EU keeps Irish growth forecasts unchanged at 1.1%

European Commission revises upward its estimate for 2012 growth from 0.4% to 0.7%

The European Commission has left its growth forecast for Ireland unchanged at 1.1% for this year.

The Commission has also revised upward its estimate for 2012 growth from 0.4% to 0.7%.

In its winter economic forecast, the Commission said Irish growth last year was stronger than expected, and was more broad based than net exports, with investment and private consumption also showing growth.

It said high frequency indicators, such as tax collections, retail sales, unemployment, property prices and purchasing managers indices all point to what it called a ''relatively resilient performance'' by the Irish economy.

It noted that market yields on Government bonds have fallen to their lowest level since April 2010, particularly after the liquidation of IBRC and the deal on the promissory notes.

That deal should improve the fiscal balance by 0.1% of GDP this year and 0.7% next year - excluding possible costs to the Government of any shortfall from the sale of IBRC assets by the liquidator.

The fall in sovereign borrowing costs has also led to falling yields on bank bonds, and the Commission said the recent sale of unguaranteed bonds by Bank of Ireland and AIB, and the Government's sale of convertible contingent debt in Bank of Ireland underscored what it called quickly improving market sentiment.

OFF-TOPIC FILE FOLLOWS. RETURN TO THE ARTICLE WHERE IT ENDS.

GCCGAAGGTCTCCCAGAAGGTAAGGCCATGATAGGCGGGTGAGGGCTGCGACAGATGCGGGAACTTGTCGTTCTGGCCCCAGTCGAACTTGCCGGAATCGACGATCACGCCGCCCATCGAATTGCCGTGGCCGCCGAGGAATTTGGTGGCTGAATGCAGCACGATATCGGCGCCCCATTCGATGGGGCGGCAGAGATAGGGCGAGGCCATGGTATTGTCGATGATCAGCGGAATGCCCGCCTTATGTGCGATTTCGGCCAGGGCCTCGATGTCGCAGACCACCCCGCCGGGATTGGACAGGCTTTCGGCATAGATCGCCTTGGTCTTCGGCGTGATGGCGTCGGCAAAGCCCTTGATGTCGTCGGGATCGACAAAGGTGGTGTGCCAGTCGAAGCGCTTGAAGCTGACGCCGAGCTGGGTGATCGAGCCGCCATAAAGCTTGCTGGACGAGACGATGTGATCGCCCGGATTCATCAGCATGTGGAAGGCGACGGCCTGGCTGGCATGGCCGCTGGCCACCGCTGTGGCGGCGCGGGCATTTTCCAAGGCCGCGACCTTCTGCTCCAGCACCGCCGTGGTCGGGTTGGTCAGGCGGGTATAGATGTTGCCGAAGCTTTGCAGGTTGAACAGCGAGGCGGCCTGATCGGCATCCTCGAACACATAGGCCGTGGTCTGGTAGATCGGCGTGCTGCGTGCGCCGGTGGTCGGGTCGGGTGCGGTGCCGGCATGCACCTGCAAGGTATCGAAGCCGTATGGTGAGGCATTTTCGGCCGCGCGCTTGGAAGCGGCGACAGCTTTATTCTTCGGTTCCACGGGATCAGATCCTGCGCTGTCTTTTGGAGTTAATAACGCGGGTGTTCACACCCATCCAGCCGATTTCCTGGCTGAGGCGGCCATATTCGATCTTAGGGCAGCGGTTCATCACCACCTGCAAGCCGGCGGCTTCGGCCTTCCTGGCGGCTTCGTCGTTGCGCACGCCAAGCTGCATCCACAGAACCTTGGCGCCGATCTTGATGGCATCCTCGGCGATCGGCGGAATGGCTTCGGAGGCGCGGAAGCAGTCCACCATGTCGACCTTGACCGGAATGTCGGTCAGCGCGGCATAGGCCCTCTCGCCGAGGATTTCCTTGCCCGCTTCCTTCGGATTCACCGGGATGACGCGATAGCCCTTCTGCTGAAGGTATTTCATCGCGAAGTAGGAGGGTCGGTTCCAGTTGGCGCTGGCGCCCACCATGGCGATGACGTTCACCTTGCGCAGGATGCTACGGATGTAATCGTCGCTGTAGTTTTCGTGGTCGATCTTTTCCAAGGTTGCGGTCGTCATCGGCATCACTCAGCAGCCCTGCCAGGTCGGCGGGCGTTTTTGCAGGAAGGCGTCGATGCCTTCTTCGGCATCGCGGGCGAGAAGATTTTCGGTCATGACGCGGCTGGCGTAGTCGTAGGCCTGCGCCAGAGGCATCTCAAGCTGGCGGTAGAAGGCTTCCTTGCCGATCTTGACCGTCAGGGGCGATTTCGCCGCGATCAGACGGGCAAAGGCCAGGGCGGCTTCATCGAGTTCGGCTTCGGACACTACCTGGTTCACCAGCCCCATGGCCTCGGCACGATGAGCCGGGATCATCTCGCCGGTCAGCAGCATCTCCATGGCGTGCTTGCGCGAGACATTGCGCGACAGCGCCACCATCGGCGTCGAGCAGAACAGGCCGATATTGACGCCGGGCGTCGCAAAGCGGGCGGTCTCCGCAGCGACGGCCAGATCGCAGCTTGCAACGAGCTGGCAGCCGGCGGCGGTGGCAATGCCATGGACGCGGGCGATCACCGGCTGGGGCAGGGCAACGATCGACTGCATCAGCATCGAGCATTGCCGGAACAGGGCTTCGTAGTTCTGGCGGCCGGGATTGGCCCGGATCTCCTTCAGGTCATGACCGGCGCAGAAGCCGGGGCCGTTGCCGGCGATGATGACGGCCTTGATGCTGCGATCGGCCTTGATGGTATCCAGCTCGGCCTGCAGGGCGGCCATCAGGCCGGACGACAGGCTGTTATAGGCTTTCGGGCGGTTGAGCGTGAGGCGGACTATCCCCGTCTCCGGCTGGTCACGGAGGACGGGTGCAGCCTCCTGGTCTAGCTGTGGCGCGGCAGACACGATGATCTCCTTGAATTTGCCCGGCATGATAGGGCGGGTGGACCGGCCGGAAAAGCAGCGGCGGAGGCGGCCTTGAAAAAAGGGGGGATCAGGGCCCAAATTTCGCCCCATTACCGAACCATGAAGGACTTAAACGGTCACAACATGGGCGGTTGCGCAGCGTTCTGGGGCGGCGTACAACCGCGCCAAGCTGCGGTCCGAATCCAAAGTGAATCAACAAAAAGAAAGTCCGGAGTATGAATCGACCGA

It said household deleveraging may moderate slightly this year, which could help to improve prospects for personal consumption. But it added that a lasting revival of the domestic economy is crucially dependent on resolution of non-performing loans.

The Commission said the Government's deficit will be 7.3% this year, falling to 4.2% next year. That is better than the target figures for Budget 2013 in both cases. However Ireland continues to have one of the highest Government deficits in the EU and the euro zone, where the deficit is projected at 2.7% this year.

It said the Government debt will peak this year at a ratio of 122%, and will then start to decline. Moving to a primary surplus (a surplus of income over expenditure before debt service costs are taken into account), and a pick up in growth will arrest the debt dynamics, it added. It projected growth of 2.2% for 2014.